Among all the European Surrealists, the Spaniard Salvador Dalí, who was in many ways marginalized within the European group, most influenced the nature of the American practitioners throughout the 1930s. Both the Wadsworth and Levy Gallery shows included Dalí’s immediately famous work The Persistence of Memory, which Levy had purchased from the artist’s Paris gallery, Galerie Pierre Colle, earlier in 1931. The painting epitomizes the luminous surface finish, meticulous veristic detail, and juxtaposition of incongruous objects that proved most evocative to American artists. Consistently in the public eye throughout the 1930s and ’40s, Dalí had solo exhibitions at the Levy Gallery in 1933, ’34, ’36, ’39, and ’41, and he even relocated to the United States from 1940 to 1948, after having fled France during the Nazi invasion. From the time of his first visit in 1934, the artist’s extravagant theatrics—from lecturing while leading two Russian wolfhounds, a billiard cue in hand, and a diving helmet on his head (that nearly suffocated him) to showing up at a party given for him by New York’s social elite with a glass case on his chest that contained a brassiere—garnered the attention of the national media. Probably rather accurately, in 1937 the Art News stated that “To most Americans Dalí represents surrealism in all its horror and fascination.”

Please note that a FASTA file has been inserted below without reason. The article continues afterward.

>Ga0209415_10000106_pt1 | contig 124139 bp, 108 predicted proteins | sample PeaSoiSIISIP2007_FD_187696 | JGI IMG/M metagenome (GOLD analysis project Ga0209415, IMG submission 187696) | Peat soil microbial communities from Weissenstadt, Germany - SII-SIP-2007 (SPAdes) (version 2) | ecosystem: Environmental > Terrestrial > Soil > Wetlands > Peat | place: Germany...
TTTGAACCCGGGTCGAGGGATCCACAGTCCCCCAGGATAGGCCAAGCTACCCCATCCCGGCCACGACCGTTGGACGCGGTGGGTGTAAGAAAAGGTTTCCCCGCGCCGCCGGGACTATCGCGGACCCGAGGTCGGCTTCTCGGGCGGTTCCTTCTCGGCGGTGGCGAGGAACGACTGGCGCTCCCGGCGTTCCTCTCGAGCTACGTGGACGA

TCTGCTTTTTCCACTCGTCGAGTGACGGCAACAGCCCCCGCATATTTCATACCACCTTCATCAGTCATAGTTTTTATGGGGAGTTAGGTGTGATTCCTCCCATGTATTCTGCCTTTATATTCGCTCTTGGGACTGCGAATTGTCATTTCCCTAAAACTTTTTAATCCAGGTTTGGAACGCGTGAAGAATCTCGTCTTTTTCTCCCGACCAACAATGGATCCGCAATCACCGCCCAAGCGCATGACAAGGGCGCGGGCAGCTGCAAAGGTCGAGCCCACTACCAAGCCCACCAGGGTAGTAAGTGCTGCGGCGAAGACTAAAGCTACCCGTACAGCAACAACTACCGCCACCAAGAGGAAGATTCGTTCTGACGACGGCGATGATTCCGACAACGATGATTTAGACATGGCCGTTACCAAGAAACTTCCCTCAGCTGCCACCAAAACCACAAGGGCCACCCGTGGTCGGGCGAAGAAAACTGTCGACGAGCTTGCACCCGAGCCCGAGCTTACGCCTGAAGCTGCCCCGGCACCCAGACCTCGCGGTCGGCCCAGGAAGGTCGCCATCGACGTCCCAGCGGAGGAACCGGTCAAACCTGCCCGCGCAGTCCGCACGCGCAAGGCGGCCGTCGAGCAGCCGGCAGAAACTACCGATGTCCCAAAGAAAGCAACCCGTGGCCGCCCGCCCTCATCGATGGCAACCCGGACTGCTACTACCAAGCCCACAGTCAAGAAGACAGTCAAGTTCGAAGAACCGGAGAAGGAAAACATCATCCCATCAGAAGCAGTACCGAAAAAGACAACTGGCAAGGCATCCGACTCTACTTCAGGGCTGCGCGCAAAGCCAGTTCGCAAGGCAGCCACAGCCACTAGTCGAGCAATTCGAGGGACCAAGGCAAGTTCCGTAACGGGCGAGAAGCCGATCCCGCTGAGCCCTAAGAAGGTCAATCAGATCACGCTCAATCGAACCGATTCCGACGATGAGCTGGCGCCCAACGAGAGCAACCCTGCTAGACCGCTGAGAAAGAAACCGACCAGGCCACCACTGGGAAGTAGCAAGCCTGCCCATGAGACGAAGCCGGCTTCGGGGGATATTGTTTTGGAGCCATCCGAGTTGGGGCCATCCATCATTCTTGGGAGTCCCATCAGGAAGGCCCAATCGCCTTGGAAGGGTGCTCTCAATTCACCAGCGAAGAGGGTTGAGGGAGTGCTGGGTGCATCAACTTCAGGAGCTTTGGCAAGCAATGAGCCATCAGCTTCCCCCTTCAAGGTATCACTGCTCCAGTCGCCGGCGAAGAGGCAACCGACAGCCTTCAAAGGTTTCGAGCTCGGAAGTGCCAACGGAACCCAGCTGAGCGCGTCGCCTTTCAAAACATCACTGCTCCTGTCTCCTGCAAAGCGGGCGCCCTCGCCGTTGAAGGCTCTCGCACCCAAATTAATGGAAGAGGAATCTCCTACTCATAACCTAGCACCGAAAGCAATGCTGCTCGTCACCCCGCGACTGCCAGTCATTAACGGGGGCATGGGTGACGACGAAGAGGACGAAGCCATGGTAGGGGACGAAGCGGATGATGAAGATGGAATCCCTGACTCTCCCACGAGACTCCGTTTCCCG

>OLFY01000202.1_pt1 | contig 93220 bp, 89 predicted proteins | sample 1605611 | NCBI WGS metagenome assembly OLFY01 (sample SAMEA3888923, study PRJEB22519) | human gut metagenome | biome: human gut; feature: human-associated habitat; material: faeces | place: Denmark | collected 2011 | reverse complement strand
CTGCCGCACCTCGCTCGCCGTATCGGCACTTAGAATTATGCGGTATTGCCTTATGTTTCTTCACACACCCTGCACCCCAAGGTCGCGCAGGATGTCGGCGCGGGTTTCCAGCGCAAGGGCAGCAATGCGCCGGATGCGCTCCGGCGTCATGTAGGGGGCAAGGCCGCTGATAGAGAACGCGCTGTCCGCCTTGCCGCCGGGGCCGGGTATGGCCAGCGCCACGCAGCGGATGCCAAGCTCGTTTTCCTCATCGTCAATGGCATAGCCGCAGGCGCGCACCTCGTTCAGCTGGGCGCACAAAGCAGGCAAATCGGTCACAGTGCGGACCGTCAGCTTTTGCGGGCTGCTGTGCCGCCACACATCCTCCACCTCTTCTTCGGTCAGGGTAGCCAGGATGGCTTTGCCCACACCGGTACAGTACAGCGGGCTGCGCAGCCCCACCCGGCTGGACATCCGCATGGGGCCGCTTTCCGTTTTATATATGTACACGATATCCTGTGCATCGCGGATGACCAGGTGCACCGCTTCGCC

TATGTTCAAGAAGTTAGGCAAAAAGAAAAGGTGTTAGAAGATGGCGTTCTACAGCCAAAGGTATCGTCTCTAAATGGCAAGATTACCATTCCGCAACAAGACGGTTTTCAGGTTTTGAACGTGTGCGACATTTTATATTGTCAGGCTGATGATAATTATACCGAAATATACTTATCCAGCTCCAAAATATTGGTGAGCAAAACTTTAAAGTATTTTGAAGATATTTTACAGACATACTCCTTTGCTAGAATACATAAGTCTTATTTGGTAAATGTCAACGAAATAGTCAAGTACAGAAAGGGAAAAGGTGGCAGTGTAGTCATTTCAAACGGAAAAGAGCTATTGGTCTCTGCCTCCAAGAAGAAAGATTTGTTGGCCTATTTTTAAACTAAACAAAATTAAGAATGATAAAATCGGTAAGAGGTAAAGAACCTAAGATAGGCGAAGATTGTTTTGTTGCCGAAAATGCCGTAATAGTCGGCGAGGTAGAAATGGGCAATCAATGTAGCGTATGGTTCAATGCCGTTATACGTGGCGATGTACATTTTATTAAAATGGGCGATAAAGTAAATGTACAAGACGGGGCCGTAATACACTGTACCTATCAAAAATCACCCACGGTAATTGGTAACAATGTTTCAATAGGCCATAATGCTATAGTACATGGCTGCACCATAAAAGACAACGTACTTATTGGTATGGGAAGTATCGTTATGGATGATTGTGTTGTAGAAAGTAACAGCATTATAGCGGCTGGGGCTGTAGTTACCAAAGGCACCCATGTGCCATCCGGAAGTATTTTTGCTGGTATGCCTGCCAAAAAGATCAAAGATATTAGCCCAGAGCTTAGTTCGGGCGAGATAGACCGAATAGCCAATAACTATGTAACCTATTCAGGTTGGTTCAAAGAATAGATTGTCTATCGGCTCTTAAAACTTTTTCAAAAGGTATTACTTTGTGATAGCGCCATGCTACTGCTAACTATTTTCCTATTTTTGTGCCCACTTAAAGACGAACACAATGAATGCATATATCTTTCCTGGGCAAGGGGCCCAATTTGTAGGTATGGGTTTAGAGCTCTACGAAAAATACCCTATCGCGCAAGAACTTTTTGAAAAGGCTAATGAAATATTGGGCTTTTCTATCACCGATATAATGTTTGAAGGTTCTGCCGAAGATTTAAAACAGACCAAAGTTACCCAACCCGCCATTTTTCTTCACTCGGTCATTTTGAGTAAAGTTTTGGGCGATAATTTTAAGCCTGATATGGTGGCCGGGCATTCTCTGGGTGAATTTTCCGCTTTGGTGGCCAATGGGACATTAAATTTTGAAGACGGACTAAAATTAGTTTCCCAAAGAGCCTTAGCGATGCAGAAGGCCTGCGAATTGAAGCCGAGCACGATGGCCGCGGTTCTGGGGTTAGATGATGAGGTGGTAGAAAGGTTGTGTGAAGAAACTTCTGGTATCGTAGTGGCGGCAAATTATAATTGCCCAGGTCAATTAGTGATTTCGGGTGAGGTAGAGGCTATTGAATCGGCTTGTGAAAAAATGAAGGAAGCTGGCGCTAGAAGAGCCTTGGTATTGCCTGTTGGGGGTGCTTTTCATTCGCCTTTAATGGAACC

Yet Dalí was not the only artist from the Wadsworth and Levy shows who had a strong influence. The Italian metaphysical painter Giorgio de Chirico had also been included in the exhibitions, and had even been introduced to Americans earlier in a solo show at the Valentine Gallery in New York in 1927. His eerily brooding built environments, with their silent streets, stretching shadows, and sublimely skewed scale animate a work such as Gare Montparnasse (The Melancholy of Departure), which was shown at the Pierre Matisse Gallery during the 1930s. De Chirico’s works evoke the same uncanny and unnerving “mis-remembering” that haunts Dalí’s grotesque forms and empty landscapes. Many of the objects in the two artists’ works share an ambiguity of communication, such as the forms in the right foreground of de Chirico’s painting that seem to vacillate between the erotic and the repulsive.